Depending on the seriousness of incidents or allegations, a report to the Charity Commission will also need to be considered at the elders/trustees’ meeting, as they deem such a referral to be a ‘serious incident’ and require notification. This will be done by either the Elder Trustees or the Synod Safeguarding Officer on their behalf. Serious Incidents, other than a referral to the DBS, will also be reported to the Charity Commission.
Managing those who may pose a risk to the welfare of people
The use of rigorous and careful supervision is paramount to protect people from the risks associated with known offenders within the congregation, including implementing safeguarding contracts with known or alleged offenders and those who have been assessed as posing a risk.
If anyone is made aware that a person attending their church has been convicted of an offence against a child or adult at risk, or has had an allegation of this nature made against them at any time, we will immediately inform the Synod Safeguarding Officer.
It is important to provide known or alleged offenders with a group of people who will offer support and supervision. Following advice from the Synod Safeguarding Officer, when appropriate, a formal safeguarding contract will be drawn up between the church, the person who is considered to pose a risk to the welfare of people in the church, and any statutory agencies when involved. Specialist training will be provided by the Synod Safeguarding Officer to anyone supporting or supervising anyone known to pose a risk to vulnerable groups.
Safeguarding training will be provided to volunteers and paid staff. They will also be given support and supervision in their role. The Safeguarding Coordinator(s) should ensure that trustees/elders and people involved in regulated activities with children or adults (including Ministers, staff and volunteers) have undergone safeguarding training, as recommended by the URC.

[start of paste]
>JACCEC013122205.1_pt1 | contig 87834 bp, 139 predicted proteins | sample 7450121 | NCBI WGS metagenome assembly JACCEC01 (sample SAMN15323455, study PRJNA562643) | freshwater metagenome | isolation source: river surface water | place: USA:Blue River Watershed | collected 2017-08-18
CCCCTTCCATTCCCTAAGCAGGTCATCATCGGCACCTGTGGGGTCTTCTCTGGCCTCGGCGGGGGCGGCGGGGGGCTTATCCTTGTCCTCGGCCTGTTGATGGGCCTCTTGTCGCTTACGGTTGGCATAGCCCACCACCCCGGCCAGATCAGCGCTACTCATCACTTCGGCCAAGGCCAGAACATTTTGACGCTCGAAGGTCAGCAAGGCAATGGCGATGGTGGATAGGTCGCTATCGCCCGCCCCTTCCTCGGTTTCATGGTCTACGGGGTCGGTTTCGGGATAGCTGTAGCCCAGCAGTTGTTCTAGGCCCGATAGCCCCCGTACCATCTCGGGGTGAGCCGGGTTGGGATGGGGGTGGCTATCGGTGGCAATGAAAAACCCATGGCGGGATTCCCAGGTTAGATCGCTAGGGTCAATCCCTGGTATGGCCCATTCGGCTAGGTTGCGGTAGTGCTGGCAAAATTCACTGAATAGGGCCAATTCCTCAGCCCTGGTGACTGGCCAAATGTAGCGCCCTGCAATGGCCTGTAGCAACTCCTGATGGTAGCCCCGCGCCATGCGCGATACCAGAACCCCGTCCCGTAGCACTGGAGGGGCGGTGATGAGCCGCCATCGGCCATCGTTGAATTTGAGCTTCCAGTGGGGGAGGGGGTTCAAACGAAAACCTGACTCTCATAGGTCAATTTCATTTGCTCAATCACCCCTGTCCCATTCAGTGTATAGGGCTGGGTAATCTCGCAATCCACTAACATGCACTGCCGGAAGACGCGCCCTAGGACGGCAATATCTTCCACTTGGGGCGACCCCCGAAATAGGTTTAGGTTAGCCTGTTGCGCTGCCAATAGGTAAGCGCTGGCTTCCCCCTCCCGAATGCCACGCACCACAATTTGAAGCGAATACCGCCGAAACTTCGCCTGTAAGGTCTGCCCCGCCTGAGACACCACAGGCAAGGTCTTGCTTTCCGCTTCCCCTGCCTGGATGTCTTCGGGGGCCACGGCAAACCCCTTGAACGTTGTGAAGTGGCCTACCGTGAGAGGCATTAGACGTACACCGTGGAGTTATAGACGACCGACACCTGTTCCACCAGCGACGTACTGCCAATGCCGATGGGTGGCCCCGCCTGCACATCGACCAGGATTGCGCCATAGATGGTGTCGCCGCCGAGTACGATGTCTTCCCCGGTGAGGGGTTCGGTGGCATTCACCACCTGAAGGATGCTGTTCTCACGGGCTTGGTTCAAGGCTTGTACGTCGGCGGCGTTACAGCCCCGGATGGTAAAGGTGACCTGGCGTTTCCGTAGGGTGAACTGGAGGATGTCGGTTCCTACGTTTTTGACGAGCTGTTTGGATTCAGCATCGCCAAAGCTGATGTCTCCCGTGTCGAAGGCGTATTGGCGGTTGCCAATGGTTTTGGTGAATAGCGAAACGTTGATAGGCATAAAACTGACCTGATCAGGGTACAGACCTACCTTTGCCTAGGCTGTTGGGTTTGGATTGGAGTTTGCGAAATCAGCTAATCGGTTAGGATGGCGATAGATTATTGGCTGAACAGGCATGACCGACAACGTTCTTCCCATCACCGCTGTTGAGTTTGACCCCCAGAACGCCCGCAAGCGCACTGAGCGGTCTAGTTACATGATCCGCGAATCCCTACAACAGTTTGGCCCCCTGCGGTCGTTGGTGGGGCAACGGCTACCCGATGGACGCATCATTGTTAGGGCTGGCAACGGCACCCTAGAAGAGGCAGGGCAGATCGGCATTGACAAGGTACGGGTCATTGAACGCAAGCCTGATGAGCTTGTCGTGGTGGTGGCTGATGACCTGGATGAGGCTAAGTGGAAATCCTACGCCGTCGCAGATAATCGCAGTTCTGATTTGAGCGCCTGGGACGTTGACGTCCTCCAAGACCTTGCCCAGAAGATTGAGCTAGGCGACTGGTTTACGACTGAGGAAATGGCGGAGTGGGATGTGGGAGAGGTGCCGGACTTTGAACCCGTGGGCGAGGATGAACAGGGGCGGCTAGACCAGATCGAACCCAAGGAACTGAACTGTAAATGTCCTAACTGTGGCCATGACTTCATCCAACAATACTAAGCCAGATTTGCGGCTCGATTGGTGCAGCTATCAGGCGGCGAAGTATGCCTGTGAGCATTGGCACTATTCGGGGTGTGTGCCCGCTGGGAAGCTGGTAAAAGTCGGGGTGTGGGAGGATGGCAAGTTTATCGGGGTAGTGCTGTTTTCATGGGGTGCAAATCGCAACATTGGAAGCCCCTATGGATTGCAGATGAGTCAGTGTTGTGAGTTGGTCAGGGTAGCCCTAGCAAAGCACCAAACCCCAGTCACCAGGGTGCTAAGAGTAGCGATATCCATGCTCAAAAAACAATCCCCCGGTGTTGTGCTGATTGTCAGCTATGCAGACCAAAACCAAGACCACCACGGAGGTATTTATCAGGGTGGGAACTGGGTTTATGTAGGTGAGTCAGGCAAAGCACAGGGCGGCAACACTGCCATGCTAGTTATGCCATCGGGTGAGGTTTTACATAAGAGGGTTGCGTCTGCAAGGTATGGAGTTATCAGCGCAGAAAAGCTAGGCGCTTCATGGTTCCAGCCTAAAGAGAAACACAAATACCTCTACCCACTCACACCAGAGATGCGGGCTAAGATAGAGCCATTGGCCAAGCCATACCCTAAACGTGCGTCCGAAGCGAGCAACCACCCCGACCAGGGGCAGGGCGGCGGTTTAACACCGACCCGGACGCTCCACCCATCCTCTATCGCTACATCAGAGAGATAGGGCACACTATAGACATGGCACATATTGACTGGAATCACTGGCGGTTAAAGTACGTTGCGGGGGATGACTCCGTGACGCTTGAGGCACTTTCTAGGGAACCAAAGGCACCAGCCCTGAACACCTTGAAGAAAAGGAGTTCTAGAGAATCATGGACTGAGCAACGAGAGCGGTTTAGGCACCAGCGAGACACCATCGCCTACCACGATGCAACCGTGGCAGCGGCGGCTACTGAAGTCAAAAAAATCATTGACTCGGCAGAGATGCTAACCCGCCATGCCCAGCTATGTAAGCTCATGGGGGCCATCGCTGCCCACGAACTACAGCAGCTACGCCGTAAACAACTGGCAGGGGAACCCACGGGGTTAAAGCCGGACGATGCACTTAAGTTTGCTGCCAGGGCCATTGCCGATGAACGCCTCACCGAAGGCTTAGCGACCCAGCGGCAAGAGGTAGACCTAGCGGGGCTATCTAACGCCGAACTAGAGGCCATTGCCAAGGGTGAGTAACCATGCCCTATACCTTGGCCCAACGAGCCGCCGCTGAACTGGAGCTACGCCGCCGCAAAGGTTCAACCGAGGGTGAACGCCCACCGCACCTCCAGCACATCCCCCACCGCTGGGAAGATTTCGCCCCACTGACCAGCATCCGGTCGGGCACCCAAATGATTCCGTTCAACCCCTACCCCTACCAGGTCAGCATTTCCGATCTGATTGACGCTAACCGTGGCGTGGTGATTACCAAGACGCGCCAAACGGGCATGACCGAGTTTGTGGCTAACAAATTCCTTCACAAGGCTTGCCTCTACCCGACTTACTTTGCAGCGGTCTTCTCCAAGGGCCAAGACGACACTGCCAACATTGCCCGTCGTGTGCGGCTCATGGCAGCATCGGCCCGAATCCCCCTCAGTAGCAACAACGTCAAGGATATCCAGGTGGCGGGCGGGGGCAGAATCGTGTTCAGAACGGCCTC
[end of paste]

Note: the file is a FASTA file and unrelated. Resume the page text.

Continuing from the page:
Concerns, Complaints and Compliments
Should anyone have any concerns, complaints or compliments please contact:
Telephone: 1202 380 747
Email: [email protected]
If would be helpful to have complaints in writing, as this avoids any possible misunderstanding about what the issue is. However, whether verbal or in writing, complaints will be acted upon.
Any written complaint will be responded to within 10 days.
Key Contacts: Sources of advice and support
The church Safeguarding Coordinator is the person to whom all concerns or allegations relating to children, young people or adults should be addressed:
Telephone: 07305 735719
Email: [email protected]
Synod Safeguarding Officer
Telephone 07776 178246
Email [email protected]
URC Safeguarding Office (This should only be used if unable to contact the Synod Safeguarding Officer)
Telephone 020 7520 2729
Email [email protected]
ThirtyOne: Eight (This should only be used for urgent advice if you are unable to contact URC)
helpline: 0845 120 4550
BCP Local Authority Designated Officer (DO) relating to children
Telephone No 01202 817 600
Email [email protected]
Statutory contact in the case of a child
BCP Children’s Social Care – Children’s First Response Hub 01202 123 334
Out of hours contact telephone 01202 738 256
Statutory contact in the case of an adult at risk
BCP Adult Social Care Contact Centre 01202 123654
Out of hours contact telephone 0300 123 9895
In an emergency, or if it is believed a child is at immediate risk of harm, the police should be called using 999